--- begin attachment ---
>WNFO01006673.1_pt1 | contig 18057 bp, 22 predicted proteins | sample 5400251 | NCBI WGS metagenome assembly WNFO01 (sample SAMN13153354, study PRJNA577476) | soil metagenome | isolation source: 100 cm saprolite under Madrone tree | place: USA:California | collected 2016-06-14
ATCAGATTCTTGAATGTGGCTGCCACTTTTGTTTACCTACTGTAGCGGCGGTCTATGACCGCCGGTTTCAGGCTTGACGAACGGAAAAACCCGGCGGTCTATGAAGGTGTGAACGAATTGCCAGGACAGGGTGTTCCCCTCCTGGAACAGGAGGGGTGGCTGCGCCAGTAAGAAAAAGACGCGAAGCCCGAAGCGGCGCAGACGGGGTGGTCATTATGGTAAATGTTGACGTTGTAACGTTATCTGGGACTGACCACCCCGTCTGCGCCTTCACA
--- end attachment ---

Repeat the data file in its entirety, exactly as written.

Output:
>WNFO01006673.1_pt1 | contig 18057 bp, 22 predicted proteins | sample 5400251 | NCBI WGS metagenome assembly WNFO01 (sample SAMN13153354, study PRJNA577476) | soil metagenome | isolation source: 100 cm saprolite under Madrone tree | place: USA:California | collected 2016-06-14
ATCAGATTCTTGAATGTGGCTGCCACTTTTGTTTACCTACTGTAGCGGCGGTCTATGACCGCCGGTTTCAGGCTTGACGAACGGAAAAACCCGGCGGTCTATGAAGGTGTGAACGAATTGCCAGGACAGGGTGTTCCCCTCCTGGAACAGGAGGGGTGGCTGCGCCAGTAAGAAAAAGACGCGAAGCCCGAAGCGGCGCAGACGGGGTGGTCATTATGGTAAATGTTGACGTTGTAACGTTATCTGGGACTGACCACCCCGTCTGCGCCTTCACA